Bug 164141 - g++ requires public copy constructor (ctor)
Summary: g++ requires public copy constructor (ctor)
Alias: None
Product: Fedora
Classification: Fedora
Component: gcc   
(Show other bugs)
Version: 4
Hardware: i386
OS: Linux
Target Milestone: ---
Assignee: Jakub Jelinek
QA Contact:
Depends On:
TreeView+ depends on / blocked
Reported: 2005-07-25 11:13 UTC by Graham Hudspith
Modified: 2007-11-30 22:11 UTC (History)
1 user (show)

Fixed In Version:
Doc Type: Bug Fix
Doc Text:
Story Points: ---
Clone Of:
Last Closed: 2005-07-26 09:55:57 UTC
Type: ---
Regression: ---
Mount Type: ---
Documentation: ---
Verified Versions:
Category: ---
oVirt Team: ---
RHEL 7.3 requirements from Atomic Host:
Cloudforms Team: ---

Attachments (Terms of Use)
Sample test program. (367 bytes, text/x-c++src)
2005-07-25 11:14 UTC, Graham Hudspith
no flags Details

Description Graham Hudspith 2005-07-25 11:13:03 UTC
From Bugzilla Helper:
User-Agent: Mozilla/5.0 (X11; U; Linux i686; en-GB; rv:1.7.10) Gecko/20050720 Fedora/1.0.6-1.1.fc4 Firefox/1.0.6

Description of problem:
Define a class with a private copy-ctor and the code refuses to compile in situations where the copy-ctor is not even required (I believe).

I'll attach a test-case in a moment.

This occurs in the case of a third-party add-on (I'll spare their blushes) which comes with source-code. The code compiles with g++ v3.2.x and v3.3.x but fails under g++ v3.4.x, v4.0.0 and (latest from fc4 updates-testing) v4.0.1.

Construct an instance of a class and pass this as a const-ref to a function, everything is okay.

Call function again and construct an instance of the class as one of the arguments to the function, and the compile fails.

What is also annoying is that if I make the copy-ctor public, the code compiles but then DOES NOT call the copy-ctor! It just needs the copy-ctor to be declared as public ...

Version-Release number of selected component (if applicable):

How reproducible:

Steps to Reproduce:
1. g++ -o privateCtor -O0 -g privateCtor.cpp
2. compile succeeds
3. g++ -DNEED_COPY_CTOR -o privateCtor -O0 -g privateCtor.cpp
4. compile fails

Additional info:

Comment 1 Graham Hudspith 2005-07-25 11:14:00 UTC
Created attachment 117117 [details]
Sample test program.

Comment 2 Graham Hudspith 2005-07-25 11:17:04 UTC
Sigh! In my "Steps to Reproduce", above, please swap steps 1 and 3 ...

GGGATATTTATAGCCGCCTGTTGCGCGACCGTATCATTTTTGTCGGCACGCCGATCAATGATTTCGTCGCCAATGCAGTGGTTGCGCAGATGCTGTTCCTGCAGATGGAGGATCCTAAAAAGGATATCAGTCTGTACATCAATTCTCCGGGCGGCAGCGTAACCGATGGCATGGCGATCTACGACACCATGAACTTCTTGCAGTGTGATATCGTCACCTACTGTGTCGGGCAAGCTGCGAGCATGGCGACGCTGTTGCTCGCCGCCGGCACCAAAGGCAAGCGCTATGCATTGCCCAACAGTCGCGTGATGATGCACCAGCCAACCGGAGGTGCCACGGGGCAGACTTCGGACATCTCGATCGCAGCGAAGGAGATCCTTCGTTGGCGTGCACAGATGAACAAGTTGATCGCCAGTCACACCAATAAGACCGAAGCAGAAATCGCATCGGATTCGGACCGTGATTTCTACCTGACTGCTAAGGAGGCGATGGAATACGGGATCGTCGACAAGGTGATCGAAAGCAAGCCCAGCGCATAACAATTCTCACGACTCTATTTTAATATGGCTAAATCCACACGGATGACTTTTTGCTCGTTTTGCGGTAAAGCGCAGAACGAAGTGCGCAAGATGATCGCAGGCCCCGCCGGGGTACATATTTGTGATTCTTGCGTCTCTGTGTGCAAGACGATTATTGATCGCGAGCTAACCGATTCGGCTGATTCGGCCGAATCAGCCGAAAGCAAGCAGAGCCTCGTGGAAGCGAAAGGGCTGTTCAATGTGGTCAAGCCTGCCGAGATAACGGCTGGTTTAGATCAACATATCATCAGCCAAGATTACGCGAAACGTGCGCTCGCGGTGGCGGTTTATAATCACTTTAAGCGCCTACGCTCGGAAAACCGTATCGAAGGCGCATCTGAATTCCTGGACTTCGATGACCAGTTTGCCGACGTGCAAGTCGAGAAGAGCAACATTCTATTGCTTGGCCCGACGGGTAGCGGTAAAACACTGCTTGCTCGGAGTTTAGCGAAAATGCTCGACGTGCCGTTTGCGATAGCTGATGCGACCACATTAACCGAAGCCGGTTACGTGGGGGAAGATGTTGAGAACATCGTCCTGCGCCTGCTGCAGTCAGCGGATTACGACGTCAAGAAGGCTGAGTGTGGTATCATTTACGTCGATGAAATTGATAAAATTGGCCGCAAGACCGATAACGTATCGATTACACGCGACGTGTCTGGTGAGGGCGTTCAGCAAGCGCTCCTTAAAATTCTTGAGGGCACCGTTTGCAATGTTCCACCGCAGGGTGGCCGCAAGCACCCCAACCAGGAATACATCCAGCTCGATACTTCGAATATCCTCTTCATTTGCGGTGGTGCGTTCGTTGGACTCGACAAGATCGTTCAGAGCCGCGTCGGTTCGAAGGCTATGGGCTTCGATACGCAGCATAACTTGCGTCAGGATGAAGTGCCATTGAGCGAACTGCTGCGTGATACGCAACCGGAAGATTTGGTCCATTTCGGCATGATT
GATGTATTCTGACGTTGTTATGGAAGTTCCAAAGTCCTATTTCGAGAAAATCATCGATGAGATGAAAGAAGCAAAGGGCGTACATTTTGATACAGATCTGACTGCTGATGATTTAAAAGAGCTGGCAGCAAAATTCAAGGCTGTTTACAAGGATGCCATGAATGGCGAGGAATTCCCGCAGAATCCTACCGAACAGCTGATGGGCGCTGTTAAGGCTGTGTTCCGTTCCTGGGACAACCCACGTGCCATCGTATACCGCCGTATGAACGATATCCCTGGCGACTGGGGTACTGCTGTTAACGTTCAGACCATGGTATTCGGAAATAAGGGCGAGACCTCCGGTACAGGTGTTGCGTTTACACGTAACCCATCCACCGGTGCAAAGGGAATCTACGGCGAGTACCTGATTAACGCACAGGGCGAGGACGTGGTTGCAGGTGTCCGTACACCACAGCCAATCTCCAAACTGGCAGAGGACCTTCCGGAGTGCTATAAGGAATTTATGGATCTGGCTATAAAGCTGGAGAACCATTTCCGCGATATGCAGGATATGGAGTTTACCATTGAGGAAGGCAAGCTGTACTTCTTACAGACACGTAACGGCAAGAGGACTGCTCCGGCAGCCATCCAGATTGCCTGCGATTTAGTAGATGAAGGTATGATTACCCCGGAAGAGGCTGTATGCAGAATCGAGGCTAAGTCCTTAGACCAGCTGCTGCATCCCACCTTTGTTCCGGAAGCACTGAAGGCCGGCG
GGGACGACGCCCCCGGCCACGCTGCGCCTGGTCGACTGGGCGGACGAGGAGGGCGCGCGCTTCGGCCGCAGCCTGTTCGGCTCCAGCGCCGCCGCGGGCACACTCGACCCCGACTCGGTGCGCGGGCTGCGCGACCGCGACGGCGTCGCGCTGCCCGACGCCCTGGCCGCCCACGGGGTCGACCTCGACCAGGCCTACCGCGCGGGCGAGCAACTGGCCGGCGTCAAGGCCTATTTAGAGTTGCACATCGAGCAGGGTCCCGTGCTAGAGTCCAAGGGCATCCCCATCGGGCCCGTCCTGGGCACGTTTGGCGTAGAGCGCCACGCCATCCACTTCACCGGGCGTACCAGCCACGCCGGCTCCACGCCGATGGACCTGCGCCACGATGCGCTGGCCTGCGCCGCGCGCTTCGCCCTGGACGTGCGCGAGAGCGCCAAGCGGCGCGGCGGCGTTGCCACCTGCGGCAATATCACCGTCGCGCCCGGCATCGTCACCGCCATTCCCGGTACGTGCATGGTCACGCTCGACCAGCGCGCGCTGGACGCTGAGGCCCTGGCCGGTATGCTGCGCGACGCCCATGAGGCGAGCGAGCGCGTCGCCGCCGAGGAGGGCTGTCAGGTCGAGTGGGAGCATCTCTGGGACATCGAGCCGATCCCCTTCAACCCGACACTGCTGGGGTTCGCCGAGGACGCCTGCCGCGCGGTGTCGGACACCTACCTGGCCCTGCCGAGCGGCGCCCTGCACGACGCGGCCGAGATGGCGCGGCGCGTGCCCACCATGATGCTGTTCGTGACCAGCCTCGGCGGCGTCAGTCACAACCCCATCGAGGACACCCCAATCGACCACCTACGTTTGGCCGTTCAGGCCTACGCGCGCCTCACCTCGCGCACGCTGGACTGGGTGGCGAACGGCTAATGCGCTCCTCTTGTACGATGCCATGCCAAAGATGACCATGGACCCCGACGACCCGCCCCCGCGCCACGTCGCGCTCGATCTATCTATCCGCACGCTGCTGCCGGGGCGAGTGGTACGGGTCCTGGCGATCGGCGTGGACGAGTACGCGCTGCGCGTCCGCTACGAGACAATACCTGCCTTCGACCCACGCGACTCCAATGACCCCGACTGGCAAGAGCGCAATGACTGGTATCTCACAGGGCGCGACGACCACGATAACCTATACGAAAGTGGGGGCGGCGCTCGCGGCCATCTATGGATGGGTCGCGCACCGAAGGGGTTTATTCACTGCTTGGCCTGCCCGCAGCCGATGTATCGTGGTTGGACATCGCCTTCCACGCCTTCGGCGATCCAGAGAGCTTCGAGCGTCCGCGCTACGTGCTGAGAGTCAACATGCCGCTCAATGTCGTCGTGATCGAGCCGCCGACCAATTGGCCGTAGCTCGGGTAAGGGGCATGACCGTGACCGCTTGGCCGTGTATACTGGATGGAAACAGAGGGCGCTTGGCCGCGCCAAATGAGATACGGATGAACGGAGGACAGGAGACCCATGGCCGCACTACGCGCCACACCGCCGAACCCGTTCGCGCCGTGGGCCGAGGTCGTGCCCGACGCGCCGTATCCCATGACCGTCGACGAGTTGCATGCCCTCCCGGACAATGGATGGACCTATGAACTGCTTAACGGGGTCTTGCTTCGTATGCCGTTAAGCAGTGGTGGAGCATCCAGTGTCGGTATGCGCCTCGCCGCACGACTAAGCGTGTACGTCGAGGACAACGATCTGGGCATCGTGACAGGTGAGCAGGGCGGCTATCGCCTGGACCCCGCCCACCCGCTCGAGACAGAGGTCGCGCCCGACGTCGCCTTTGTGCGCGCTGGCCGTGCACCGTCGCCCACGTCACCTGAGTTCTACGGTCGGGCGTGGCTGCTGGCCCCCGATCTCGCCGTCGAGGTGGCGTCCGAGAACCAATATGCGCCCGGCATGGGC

1. g++ -DNEED_COPY_CTOR -o privateCtor -O0 -g privateCtor.cpp
2. compile succeeds
3. g++ -o privateCtor -O0 -g privateCtor.cpp
4. compile fails

Comment 3 Graham Hudspith 2005-07-26 09:52:05 UTC
Sigh! Better kill off this bug report! Just found this in the GCC v3.4 release


and the "non BUGS" webpage:


I'll send this off to the third-party add-on people too. Sorry for any wasted
time you've spent on this ...

------------ snip snip ------------

Copy constructor access check while initializing a reference.

Consider this code:

class A 

  A(const A&);   // private copy ctor

A makeA(void);
void foo(const A&);

void bar(void)
  foo(A());       // error, copy ctor is not accessible
  foo(makeA());   // error, copy ctor is not accessible

  A a1;
  foo(a1);        // OK, a1 is a lvalue

    Starting with GCC 3.4.0, binding an rvalue to a const reference requires an
accessible copy constructor. This might be surprising at first sight, especially
since most popular compilers do not correctly implement this rule.

    The C++ Standard says that a temporary object should be created in this
context and its contents filled with a copy of the object we are trying to bind
to the reference; it also says that the temporary copy can be elided, but the
semantic constraints (eg. accessibility) of the copy constructor still have to
be checked.

    For further information, you can consult the following paragraphs of the C++
standard: [dcl.init.ref]/5, bullet 2, sub-bullet 1, and [class.temporary]/2.

Comment 4 Graham Hudspith 2005-07-26 10:03:58 UTC
Spooky how close my sample test program was to the GNU example :-)

Note You need to log in before you can comment on or make changes to this bug.